So when Part Two dropped earlier today, I realized that the mere existence of Esther K’s piece was a repudiation of Liebler’s establishment-generation hysteria.  Esther K is one of those people Liebler considers absent from the Jewish scene.  Except she’s not.  She is one of today’s Jewish leaders… as are, say, the countless youngerish Jews who came up through Jewish camps who are dedicated to a viable and vibrant Jewish community.  Liebler is just looking in the wrong place.

So on to Part Two where, after a close read, I realized that Esther K may be making an argument that I have heard increasingly in the Jewverse: let’s emphasize quality over quantity, or, in other words, commitment over convenience.

By privileging engagement over attendance, as Esther does, one essentially raises the bar beyond voting with your feet (or your Jew-pon, Noam Neusner…) and acknowledges that, despite the urge to conflate the two (“Look at how many people came to this program!” or, from my wheelhouse, “Look how many kids are in this school!”), there is a threshold (small or low as it may be) that demands some level of commitment.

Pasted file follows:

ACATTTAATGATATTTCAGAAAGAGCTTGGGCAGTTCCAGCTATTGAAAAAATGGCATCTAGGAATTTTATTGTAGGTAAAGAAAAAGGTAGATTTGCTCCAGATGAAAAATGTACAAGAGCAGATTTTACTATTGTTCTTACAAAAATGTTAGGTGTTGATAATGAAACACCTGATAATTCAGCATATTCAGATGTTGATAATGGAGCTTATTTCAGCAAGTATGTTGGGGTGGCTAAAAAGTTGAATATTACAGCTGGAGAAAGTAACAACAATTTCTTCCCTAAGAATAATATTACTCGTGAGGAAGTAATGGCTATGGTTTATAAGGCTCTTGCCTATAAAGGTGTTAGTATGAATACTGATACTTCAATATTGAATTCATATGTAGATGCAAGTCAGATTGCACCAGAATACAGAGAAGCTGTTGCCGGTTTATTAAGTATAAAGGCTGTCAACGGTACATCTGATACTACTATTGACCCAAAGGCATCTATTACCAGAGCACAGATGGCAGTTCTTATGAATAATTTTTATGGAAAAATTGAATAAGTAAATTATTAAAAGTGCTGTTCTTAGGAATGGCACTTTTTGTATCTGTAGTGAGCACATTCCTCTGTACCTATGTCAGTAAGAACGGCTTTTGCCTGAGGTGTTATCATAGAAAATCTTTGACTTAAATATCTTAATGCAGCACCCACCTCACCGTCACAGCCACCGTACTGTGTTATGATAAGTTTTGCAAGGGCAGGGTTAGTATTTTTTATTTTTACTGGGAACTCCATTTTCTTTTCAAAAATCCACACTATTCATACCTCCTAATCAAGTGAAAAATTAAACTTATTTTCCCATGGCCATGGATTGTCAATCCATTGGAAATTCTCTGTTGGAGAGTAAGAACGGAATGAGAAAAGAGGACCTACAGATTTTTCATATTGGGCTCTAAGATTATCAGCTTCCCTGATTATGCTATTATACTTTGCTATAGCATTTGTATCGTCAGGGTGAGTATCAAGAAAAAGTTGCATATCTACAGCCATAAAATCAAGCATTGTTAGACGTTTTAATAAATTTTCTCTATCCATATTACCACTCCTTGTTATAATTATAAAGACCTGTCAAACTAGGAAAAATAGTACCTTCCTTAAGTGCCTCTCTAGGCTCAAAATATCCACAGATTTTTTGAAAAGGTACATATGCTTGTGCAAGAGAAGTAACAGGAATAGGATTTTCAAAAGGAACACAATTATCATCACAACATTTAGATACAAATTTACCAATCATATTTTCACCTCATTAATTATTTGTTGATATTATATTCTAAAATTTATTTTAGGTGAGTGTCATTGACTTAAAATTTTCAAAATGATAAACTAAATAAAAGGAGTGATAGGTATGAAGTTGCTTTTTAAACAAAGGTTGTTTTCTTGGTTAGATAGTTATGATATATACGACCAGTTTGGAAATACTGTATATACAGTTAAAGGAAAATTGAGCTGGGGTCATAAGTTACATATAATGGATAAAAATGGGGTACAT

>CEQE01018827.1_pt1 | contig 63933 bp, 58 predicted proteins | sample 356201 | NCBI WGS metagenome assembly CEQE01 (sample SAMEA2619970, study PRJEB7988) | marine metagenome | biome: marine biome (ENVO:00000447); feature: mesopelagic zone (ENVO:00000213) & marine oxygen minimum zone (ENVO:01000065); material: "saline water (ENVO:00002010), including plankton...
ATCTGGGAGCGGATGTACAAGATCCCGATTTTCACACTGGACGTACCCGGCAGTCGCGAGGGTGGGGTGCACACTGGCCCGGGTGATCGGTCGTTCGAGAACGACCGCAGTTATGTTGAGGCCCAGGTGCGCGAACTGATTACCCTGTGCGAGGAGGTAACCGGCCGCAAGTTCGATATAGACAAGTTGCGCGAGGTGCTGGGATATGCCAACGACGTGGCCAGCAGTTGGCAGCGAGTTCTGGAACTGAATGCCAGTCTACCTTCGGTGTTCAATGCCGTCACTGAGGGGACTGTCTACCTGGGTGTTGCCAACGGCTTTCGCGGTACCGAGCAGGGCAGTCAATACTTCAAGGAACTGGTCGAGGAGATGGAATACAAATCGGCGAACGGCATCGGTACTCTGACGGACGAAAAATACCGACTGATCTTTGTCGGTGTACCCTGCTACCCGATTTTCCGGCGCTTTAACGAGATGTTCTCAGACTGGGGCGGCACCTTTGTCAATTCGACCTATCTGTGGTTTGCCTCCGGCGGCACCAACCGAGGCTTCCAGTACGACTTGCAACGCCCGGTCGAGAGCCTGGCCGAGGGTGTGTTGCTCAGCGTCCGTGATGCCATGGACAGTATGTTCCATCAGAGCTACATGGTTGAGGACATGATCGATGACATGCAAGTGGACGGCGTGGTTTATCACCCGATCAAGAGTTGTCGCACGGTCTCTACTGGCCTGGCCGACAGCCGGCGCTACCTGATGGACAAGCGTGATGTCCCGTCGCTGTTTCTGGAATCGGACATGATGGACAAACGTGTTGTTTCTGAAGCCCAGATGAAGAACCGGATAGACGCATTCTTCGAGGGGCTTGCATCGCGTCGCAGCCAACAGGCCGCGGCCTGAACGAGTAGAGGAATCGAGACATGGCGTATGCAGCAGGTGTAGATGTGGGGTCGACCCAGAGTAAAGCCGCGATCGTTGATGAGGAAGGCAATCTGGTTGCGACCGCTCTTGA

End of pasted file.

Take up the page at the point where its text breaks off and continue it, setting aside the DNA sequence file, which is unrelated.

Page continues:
So coming to a program does not an “engagement” make.  The same is true for the child’s equivalent: education… Choosing to send a child to a day school is just the beginning – not the outsourcing – of a family’s commitment to Jewish learning.  (How to pay for it is another matter entirely…)  The bat or bar mitzvah is an official entry to – not an exit strategy from – involvement in collective worship.   Age or life stage, as Esther writes, does not matter.  (I would also add socio-economic status to this mix.)  Engaging with Jewishness is a challenge facing all Jews everywhere.  Even the Orthodox ones too…